holiday-retailWant to earn back some of that money you’re spending on gifts this holiday season? Invest in the very sector where you spent the money in the first place.

It’s no secret that U.S. retailers make a killing between Black Friday and Christmas. The National Retail Foundation projects that U.S. shoppers will spend a record $602 billion this holiday season. The average shopper will spend roughly $750 this holiday season.

For many retailers, the month leading up to Christmas is better than most entire quarters. The rush to buy retail stocks after Christmas is equally impressive.

U.S. retail stocks routinely thrive in the months that follow the holiday season. Strong fourth-quarter earnings are one reason. Another is simply perception – investors like to buy stocks in hot sectors. And few sectors are hotter than retail around the holidays.

Deciding which retailer to invest in after Christmas can be difficult. Fortunately, the SPDR S&P Retail ETF (XRT) allows you to invest in them all.

Created in 2006, the XRT tracks the performance of some of the top retailers in America. Amazon (Nasdaq: AMZN), Rite Aid (NYSE: RAD) and Men’s Wearhouse (NYSE: MW) are among the ETF’s top holdings. Consumer cyclicals make up three-quarters of the fund. The rest is comprised of consumer defensives and tech stocks.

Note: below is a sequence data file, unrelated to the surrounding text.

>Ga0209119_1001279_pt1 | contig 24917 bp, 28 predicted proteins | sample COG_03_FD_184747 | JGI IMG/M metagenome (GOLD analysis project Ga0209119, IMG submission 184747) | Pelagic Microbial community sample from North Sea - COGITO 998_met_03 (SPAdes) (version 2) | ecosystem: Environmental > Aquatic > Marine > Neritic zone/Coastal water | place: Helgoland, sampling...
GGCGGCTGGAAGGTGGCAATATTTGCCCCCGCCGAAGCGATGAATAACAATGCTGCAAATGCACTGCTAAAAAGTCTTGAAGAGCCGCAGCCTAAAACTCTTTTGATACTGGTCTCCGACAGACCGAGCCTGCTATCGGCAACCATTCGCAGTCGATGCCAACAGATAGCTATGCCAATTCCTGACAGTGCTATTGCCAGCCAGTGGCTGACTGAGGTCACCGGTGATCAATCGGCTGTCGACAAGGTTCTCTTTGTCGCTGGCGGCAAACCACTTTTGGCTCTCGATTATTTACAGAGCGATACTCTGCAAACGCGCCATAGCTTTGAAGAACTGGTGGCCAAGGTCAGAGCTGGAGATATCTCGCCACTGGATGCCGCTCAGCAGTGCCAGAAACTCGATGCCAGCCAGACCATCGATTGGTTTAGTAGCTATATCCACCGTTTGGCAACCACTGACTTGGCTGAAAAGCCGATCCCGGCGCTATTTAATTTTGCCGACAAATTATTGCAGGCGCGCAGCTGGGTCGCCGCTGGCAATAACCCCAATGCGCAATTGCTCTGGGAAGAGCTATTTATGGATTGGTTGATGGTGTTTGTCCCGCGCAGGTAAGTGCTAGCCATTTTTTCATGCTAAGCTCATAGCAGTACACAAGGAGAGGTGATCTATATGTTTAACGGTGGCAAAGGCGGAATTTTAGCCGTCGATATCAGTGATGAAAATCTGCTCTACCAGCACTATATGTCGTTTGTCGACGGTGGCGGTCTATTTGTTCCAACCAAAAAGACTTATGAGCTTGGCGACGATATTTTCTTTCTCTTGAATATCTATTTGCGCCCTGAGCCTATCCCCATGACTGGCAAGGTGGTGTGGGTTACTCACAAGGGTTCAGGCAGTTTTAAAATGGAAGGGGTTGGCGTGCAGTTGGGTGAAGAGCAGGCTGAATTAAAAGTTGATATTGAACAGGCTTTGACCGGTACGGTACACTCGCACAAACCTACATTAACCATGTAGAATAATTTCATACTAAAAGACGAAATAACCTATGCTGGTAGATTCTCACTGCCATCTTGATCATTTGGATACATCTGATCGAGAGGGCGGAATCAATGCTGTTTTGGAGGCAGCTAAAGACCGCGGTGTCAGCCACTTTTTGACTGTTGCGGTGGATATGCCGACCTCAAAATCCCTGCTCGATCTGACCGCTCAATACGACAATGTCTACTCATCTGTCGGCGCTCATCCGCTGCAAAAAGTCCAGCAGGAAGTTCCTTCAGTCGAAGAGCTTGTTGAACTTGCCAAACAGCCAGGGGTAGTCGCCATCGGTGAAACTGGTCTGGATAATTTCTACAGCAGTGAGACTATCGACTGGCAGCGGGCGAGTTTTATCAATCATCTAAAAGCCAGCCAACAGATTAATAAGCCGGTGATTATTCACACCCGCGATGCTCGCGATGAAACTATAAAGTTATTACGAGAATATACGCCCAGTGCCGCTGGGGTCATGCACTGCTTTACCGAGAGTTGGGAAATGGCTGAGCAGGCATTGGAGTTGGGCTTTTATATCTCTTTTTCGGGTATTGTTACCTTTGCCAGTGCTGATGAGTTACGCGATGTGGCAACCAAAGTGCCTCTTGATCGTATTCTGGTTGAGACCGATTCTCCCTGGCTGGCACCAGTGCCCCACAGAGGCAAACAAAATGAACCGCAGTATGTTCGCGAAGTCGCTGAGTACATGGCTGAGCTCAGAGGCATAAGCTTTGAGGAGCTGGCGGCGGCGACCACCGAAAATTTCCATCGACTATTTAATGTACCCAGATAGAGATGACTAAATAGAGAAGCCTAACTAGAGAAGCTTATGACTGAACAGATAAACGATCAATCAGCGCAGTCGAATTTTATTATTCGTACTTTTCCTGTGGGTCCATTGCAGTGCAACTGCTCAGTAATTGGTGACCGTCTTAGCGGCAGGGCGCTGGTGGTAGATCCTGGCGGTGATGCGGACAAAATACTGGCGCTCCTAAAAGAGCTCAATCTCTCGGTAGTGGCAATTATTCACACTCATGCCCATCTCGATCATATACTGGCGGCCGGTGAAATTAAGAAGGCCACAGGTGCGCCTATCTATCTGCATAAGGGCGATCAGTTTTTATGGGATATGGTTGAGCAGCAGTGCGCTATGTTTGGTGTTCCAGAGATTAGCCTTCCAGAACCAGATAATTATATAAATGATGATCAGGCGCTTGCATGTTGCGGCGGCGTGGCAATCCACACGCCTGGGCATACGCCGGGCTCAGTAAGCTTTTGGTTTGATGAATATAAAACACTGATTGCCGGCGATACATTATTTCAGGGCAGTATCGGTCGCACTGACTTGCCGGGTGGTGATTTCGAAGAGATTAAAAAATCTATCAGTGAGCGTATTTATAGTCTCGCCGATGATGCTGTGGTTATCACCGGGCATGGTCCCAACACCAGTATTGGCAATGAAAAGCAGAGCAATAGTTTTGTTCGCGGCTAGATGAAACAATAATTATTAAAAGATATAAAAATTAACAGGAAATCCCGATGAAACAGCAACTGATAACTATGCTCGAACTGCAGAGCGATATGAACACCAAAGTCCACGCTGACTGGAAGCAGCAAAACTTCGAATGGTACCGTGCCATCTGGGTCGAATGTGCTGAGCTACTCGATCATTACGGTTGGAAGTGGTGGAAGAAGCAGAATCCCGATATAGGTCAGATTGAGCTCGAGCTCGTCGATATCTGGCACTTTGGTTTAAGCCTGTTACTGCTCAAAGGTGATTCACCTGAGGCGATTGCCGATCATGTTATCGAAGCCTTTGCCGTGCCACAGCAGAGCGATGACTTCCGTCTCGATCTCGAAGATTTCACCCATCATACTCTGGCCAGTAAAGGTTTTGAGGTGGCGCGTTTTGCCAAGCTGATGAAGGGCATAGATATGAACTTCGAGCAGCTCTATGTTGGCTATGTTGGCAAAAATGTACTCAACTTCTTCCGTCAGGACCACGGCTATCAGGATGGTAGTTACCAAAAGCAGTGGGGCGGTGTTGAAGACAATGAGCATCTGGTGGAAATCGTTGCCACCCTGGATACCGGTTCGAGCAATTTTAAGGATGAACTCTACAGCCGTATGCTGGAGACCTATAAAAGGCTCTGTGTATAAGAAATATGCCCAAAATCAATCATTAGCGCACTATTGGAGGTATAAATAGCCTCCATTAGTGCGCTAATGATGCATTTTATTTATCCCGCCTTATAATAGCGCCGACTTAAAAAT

The fund has performed quite well since its June 2006 inception. XRT shares have risen 129% since then – nearly three times the 43% gain in the S&P 500 over that span.

More than half of those gains have come in the three months that follow Christmas. The XRT has risen by an average of 10.3% from Dec. 26 to March 25 in its seven years of existence. Only once has the XRT fallen in the first quarter.

The last five years have been even more profitable, with the fund gaining an average of 14.2% from late December to late March. In fact, the XRT has failed to deliver anything less than 13% gains in only one of the past five first quarters.

Those numbers stand out – especially when matched against the late December-to-late March returns in the market. In the three months that followed Christmas, the S&P 500 has returned an average of 3.8% over the last five years. That’s less than a third of the 14.2% return in the XRT.

Profiting from the retail sector isn’t limited to the first quarter, however.

Whether you’re looking to make a quick 14% in three months or outperform the market over the next few years, investing in retail stocks isn’t a bad way to go. The U.S. retail market has recovered nicely since the recession. Retail sales are up 20% since 2009, outpacing the overall recovery in consumer spending by almost 3 to 1.

In light of those numbers, it makes sense to have retail exposure in your portfolio. In fact, one particular small cap retailer is one of our “Best Stocks for 2014.” Here is a link to the full report.

Holiday shopping season is winding down. For investors, retail shopping season is just getting started.

Published by Wyatt Investment Research at